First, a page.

Should I Become Business Consultant?
There are many types of consultants who specialize in a variety of fields, such as environmental consultants, healthcare consultants, and engineering consultants. This article is primarily focused on business consultants.
Business consultants, also known as management analysts, can be self-employed or work at firms and government agencies. Consultants are hired to improve the structure and productivity of businesses. Sometimes a consultant might be used to solve a specific problem that the business is encountering. When a consultant begins a job, they first visit the organization and communicate with different departments and employees about operating procedures. After a thorough examination of the operations, a consultant provides suggestions on improvement. The suggestions are often presented both orally and in written reports. The consultant may have to present their report in front of a group and answer questions about the report.
Management analysts work at least full-time, although many log longer hours as deadlines approach. Management analysts may work for a large corporation, but many are contracted out by a business analysis firm or are self-employed. They work in office settings and travel to new clients' locations, when necessary. This job is high stress, but carries few physical demands or risks. The table below shows the basic requirements to become a business consultant:
|Degree Level||Bachelor's degree is standard; some employers prefer a master's degree|
|Degree Field||Business or a related area|
|Certification||Voluntary certification is available through the Institute of Management Consultants USA, Inc. (IMC USA)|
|Experience||Two or more years of experience|
|Key Skills||Good communication, interpersonal, analytical and critical thinking skills; strong time management abilities, organizational skills|
|Salary||$90,860 (Annual mean salary for a management analyst)|
Sources: U.S. Bureau of Labor and Statistics (May 2014), ONET OnLine
Step 1: Complete a Bachelor's Degree Program
Most employers require consultants to have a minimum of a bachelor's degree with a major in accounting, business, finance, marketing, management or a similar area. Coursework should include statistics, communications, ethics, project management, accounting and leadership. Additional courses in public speaking and presentation can help prepare a consultant for presenting their results and suggestions to a group or person.
- Specialize in an industry. Use a minor or pursue a double major to specialize in an industry, such as healthcare, technology, education or tourism. Consultants planning to work in the public sector can focus on gaining skills suitable for a specific government agency, which may include agriculture, education, finance, labor or transportation.
Step 2: Gain Work Experience
Experience can show a potential employer how successful a consultant has been at improving businesses with similar issues. Most employers prefer a minimum of two years of consulting experience. Along with experience in consulting, many employers want consultants to have experience working in a management, accounting or another business position. Some consultants may begin their careers at a firm before bidding on consulting projects on their own.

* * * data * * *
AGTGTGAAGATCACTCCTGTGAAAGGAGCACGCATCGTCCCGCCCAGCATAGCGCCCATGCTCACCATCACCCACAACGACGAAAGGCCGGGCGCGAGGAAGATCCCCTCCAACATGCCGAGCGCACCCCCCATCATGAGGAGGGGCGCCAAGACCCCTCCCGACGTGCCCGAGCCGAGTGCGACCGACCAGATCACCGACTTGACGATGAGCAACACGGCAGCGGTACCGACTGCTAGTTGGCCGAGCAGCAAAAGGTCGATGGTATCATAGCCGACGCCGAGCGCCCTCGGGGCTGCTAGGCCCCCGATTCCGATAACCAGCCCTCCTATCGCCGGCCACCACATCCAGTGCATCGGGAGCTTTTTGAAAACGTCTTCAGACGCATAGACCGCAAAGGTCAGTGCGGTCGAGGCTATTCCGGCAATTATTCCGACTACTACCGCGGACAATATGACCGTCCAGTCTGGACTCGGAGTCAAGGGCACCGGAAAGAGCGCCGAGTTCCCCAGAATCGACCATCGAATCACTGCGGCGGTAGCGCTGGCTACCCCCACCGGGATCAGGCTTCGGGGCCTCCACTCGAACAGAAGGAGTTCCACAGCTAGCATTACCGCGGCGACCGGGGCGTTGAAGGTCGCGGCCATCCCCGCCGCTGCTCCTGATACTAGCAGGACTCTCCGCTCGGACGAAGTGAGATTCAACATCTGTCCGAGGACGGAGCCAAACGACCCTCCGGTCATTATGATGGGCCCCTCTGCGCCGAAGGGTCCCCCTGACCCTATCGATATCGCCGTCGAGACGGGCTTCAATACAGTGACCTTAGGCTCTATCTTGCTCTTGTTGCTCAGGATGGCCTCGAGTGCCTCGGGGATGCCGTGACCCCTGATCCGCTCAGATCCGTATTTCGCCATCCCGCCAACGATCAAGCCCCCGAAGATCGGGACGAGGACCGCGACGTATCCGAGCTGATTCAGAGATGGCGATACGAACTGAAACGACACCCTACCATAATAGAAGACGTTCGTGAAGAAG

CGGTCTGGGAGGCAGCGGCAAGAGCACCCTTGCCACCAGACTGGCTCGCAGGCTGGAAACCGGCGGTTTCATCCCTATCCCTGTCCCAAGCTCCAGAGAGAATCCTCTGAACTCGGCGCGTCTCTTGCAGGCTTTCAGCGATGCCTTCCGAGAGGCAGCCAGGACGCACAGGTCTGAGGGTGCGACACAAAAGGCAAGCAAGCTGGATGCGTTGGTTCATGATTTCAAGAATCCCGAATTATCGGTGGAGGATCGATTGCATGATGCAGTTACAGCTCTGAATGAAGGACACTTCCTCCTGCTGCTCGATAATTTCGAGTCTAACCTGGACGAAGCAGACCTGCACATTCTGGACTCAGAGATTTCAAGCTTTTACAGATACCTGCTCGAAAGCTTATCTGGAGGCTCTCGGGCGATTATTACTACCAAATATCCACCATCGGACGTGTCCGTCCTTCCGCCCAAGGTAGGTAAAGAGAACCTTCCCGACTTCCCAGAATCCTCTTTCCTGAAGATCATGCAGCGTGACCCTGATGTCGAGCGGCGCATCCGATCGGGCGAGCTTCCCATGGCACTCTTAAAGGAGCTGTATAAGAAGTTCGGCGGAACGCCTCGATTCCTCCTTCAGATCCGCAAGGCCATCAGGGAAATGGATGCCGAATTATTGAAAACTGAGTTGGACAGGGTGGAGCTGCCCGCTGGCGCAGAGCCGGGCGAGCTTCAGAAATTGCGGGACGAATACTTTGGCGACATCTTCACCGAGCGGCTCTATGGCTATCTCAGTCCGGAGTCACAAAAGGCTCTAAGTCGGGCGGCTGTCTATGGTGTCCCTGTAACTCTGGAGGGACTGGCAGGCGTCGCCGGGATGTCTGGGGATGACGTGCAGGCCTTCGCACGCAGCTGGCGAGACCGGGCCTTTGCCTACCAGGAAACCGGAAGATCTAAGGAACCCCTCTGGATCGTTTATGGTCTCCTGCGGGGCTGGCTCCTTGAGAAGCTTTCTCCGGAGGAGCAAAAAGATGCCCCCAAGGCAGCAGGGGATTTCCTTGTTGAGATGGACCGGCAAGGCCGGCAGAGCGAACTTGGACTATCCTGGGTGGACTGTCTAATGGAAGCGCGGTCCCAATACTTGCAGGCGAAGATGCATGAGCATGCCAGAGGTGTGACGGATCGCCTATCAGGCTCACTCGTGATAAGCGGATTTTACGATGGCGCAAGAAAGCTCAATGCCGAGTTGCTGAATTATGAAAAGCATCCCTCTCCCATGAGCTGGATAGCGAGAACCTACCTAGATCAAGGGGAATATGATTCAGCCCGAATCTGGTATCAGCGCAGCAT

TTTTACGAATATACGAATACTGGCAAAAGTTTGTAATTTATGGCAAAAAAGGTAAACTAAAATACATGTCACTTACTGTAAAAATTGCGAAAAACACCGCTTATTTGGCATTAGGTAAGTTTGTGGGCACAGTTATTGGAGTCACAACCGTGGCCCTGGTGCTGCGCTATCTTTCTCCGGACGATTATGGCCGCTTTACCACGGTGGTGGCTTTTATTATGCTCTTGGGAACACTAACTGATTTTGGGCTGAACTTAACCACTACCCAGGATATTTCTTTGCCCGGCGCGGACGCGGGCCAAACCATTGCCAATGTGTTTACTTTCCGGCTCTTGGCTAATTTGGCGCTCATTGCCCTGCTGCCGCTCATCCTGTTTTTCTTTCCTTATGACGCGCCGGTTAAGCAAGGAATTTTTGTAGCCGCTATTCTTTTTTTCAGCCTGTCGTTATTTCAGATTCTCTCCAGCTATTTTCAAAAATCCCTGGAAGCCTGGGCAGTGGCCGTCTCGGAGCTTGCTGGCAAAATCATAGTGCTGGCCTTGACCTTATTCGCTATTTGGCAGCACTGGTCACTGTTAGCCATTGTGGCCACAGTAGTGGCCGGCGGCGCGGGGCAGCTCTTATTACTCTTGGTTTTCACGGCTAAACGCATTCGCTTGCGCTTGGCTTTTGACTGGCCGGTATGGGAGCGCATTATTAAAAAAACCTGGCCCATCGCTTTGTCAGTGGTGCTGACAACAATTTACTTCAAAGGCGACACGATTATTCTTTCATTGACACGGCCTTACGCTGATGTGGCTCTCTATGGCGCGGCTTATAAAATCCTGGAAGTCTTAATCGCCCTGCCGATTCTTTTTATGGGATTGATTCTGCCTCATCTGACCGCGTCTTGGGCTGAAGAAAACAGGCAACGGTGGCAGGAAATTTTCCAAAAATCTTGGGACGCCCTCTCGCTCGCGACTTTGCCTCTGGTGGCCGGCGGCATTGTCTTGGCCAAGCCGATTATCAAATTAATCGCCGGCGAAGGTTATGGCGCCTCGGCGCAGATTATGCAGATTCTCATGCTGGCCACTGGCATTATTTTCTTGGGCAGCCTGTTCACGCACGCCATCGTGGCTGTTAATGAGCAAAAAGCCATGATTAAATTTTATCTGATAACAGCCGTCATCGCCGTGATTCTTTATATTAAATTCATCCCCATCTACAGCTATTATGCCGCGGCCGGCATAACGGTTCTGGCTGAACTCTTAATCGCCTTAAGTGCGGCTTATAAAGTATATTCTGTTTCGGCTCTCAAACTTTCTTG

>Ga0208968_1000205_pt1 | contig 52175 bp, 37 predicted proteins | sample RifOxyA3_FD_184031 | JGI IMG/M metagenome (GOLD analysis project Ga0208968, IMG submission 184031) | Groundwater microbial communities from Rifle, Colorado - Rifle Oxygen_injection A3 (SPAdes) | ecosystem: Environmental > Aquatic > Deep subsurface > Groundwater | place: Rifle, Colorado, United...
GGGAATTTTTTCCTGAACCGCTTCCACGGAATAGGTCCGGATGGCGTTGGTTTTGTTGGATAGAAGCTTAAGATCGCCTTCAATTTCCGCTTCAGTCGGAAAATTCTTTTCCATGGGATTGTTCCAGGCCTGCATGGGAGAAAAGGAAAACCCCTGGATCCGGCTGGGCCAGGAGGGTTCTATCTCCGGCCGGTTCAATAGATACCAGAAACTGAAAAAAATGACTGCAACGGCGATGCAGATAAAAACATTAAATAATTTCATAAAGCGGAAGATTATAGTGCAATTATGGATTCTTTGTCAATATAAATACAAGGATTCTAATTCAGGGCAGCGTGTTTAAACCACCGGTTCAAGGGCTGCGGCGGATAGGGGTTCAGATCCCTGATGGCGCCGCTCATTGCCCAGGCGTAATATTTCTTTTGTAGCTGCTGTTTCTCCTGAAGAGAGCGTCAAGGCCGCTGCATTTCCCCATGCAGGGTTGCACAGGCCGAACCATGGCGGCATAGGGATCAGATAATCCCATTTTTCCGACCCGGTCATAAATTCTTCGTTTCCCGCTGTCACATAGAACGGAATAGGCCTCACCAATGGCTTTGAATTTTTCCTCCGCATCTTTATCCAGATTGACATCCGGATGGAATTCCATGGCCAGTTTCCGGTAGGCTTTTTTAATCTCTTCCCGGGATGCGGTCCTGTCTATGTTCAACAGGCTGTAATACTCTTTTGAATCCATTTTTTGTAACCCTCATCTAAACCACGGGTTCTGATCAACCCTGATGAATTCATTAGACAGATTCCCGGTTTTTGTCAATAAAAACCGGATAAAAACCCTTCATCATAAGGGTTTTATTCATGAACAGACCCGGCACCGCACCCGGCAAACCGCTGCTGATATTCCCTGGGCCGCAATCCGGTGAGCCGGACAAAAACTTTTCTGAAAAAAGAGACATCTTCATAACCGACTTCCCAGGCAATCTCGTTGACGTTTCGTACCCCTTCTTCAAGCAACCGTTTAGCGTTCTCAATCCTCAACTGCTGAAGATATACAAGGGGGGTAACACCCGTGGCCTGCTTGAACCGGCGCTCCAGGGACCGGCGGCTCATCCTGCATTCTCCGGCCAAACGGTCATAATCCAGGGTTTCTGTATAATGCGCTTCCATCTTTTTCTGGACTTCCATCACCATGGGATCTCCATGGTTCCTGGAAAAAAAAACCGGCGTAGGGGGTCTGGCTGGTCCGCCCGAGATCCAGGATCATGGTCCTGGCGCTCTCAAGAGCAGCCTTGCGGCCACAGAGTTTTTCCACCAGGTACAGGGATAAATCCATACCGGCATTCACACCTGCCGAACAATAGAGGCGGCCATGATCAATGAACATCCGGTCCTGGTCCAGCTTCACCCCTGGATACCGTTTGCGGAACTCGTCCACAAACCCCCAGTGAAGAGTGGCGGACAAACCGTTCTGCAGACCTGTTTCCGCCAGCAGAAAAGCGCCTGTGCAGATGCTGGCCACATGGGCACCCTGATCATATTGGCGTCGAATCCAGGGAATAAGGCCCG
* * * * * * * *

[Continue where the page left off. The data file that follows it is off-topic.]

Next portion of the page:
- Join a professional organization for consultants. Organizations such as the IMC USA and Association of Professional Consultants offer membership on different levels. The IMC USA offers a membership for students as well as those who are aspiring to be a certified consultant but have not met all the requirements yet. Membership can offer additional training opportunities and networking possibilities that can lead to business referrals.
Step 3: Get Certified
Although certification is not required, it can show employers that a consultant meets the certifying agency's standards in education, training and experience. IMC USA offers certification on three levels. Basic certification requires a minimum of three years experience in management consulting, five satisfactory client evaluations and a bachelor's degree or five years of additional work experience. Certification candidates also have to pass a written and oral examination. Experienced consultant certification requires ten or more years of experience along with the rest of the basic certification requirements, and management certification is for high-level managers who have 20 or more years of experience, three of which require direct consulting with clients. Each certification requires renewal every three years.
Step 4: Complete a Master's Degree Program
Although employers do not always require a master's degree, many prefer a consultant who holds a master's degree in business administration (MBA) or a similar field like accounting, finance or management. Coursework in a master's degree program can aid students in sharpening their skills in communication, economics, leadership and management and the knowledge and skills learned may even help to advance their career.
- Consider a combined bachelor's and master's degree program. Some colleges offer a non-business bachelor's program combined with a master's program in business administration (MBA). These programs allow qualifying students to specialize in healthcare, information technology, engineering or another non-business area of study while still gaining in-depth training in business concepts. Most of the combination programs are designed so students can obtain both degrees within five years, as opposed to the typical six years it could take a student to acquire the degrees separately.